The Three Stages of the European Green Deal

Dr Arnt Baer's picture
Dr Arnt Baer, Head of Politics and Associations, Gelsenwasser
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Green deals for Europe and Germany with gas infrastructure

Fridays are for the future - this idea has changed the world. It leads to political decisions that no one could have foreseen two years ago. In Germany the climate package has been discussed for weeks in every newspaper, the television, and on talk shows. In Europe the new commissioner, Ursula von der Leyen, announced bold new climate objectives for 2030 and 2050, setting officials to work on a draft “gas package” of legislation - sending the idea back to the drawing board. Subsequently, the Commission has just worked through many anticipated reforms of the gas market rules. For a time, it was rebranded from the “gas package” to the “decarbonisation package,” with the Commission saying they no longer expect it to be published in early 2020 but much later in the year, perhaps even as late as 2021. The primary purpose of the package is to create Europe’s first regulatory framework for “green” (renewable) or decarbonised gas.

Phasing out of coal-fired power generation - yet without an alternative

The package will hopefully have both at its heart: the decarbonisation potential of natural gas in a coal-to-gas switch as well as “green” gases such as biogas and hydrogen produced from renewable electricity. Almost 70 million industrial and private customers in Europe are supplied by a gas grid which is 2.2 million kilometres in length. Even in light of the political goals of a massive reduction of greenhouse gas emissions in Europe, there is still a lot of potential to be found in gas-based supply. Coal to gas switching was decided in German energy policy at the start of 2019. But we must get rid of those emissions from coal, which are by far the most damaging.

Grid Networks are key to efficient greenhouse gas reductions

The next step is to change old heating systems. About seven million oil-fired heating systems are installed in the German market alone, plus many coal-fired heating systems still exists in large eastern German cities such as Berlin. Incentives proposed in the German climate package could help millions of home owners take the decision to modernise old heating systems. A major new study undertaken by Rheinenergie, Open Grid Europe and Gelsenwasser, which was also conducted in conjunction with the Institute of Energy Economics of the University of Cologne (EWI), demonstrated that with the help of existing gas and heating, greenhouse gas reduction targets can be reached by using current gas networks. A GHG reduction of 55% by 2030, and then 95% by 2050, is projected to be achievable for the energy industry, plus domestic and industrial buildings - working out at an estimated €139 billion cheaper than when utilising a highly-regulated approach towards electrification by means of installing heat pumps. The future energy system of Europe will be very much based on intermittent renewable energy sources. Even more concerning is that it is not yet perfectly clear to what extent heating and transport will be electrified, nor how power generation will be propped up if it becomes reliant on >50% from often-volatile and unpredictable offshore wind, or PV generation. A system based on so much volatility will need large scale back-up generation and storage in order to ensure security of supply.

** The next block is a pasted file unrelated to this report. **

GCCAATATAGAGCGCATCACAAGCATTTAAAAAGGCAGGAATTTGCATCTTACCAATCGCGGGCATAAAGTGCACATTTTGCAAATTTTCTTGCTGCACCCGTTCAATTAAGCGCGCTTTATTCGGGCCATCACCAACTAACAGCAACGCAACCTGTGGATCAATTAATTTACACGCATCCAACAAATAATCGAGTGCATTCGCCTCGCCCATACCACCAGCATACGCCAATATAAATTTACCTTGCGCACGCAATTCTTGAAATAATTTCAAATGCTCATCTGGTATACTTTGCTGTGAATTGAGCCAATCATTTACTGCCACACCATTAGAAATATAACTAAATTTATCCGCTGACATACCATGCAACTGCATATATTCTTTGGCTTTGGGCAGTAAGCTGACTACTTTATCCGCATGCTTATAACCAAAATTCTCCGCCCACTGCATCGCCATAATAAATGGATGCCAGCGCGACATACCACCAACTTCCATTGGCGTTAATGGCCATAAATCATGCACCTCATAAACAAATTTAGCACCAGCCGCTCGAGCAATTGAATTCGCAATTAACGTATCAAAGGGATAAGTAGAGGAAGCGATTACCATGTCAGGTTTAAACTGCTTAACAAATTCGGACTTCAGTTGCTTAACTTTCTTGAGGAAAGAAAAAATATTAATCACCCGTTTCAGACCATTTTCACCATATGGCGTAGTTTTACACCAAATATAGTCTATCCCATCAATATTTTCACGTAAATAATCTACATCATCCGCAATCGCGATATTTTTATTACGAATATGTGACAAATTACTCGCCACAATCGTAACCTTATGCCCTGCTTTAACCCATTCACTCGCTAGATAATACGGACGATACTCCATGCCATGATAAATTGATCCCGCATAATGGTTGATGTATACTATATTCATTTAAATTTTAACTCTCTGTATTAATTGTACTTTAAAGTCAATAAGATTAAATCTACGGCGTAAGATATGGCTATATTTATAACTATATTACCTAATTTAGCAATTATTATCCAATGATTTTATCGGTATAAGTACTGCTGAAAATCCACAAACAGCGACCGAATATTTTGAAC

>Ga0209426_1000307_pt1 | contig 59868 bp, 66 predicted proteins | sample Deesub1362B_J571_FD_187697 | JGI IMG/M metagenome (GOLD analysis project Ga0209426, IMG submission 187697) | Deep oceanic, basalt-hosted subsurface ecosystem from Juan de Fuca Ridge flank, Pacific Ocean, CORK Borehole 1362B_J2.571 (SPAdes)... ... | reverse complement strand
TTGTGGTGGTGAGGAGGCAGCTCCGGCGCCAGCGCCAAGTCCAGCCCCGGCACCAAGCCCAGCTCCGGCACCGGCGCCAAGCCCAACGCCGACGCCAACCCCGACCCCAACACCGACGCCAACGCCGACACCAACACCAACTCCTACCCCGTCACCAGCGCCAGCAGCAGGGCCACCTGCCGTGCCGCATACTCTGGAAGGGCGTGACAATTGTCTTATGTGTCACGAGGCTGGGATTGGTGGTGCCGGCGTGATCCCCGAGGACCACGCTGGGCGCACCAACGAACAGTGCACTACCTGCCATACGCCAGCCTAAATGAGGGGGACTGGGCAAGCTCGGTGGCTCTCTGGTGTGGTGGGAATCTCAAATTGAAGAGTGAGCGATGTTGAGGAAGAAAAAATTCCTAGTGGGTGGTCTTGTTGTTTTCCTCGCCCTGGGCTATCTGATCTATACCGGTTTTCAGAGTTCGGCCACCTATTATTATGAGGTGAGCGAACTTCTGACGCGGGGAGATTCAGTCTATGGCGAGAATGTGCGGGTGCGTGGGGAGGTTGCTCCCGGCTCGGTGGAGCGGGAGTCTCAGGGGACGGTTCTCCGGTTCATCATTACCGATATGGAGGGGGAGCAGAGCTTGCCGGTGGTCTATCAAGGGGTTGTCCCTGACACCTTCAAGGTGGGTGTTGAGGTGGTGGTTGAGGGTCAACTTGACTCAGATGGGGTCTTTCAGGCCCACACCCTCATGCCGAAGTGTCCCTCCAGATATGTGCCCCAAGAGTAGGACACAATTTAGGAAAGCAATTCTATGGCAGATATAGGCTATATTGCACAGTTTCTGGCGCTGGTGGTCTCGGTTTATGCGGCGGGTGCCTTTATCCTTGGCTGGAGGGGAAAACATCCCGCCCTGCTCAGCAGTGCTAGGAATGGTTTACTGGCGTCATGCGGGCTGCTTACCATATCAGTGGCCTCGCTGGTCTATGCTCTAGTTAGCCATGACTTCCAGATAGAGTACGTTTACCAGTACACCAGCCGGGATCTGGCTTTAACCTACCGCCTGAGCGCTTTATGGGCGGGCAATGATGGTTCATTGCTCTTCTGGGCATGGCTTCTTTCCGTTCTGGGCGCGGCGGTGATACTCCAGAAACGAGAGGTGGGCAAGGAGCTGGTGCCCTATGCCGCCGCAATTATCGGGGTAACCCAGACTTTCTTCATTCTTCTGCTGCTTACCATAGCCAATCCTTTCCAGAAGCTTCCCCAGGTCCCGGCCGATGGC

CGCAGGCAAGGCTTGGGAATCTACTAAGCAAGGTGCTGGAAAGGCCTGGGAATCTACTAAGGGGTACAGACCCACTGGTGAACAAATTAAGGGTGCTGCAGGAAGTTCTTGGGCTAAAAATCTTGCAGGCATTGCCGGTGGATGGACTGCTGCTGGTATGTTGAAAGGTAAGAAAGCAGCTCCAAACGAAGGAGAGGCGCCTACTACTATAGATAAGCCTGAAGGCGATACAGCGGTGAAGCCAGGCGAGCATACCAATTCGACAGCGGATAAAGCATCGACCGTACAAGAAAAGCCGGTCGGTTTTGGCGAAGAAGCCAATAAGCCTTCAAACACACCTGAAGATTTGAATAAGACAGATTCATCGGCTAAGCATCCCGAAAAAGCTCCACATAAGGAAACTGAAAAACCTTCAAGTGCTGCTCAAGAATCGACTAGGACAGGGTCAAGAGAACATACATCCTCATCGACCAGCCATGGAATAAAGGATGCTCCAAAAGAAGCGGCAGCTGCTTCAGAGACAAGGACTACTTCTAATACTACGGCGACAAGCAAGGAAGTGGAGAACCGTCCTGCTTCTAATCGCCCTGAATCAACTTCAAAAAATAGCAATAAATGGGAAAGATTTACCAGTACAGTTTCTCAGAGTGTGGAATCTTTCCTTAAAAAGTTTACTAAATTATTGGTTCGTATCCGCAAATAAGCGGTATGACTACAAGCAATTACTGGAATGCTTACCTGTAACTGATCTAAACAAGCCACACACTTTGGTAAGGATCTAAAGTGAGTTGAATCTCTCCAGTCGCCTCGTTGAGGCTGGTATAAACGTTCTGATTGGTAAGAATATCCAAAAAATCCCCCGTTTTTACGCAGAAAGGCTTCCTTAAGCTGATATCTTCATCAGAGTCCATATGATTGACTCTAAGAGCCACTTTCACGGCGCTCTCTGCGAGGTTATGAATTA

Making natural gas green

The third stage that impacts most positively is to begin making natural gas green:  a step-by-step process that begins by blending hydrogen into transmission and distribution grids. We will soon understand better what is the most suitable way to do this, and which technologies will work best to integrate new energy carriers in the daily operation of European energy supply. At the moment, key associations and the gas industry itself are testing to what extent new technologies and applications are feasible. EU officials are currently hard at work trying to define different kinds of hydrogen and other “green” or low-carbon gases, based on their environmental footprint. Obviously, this will be a central pillar of the new decarbonisation package.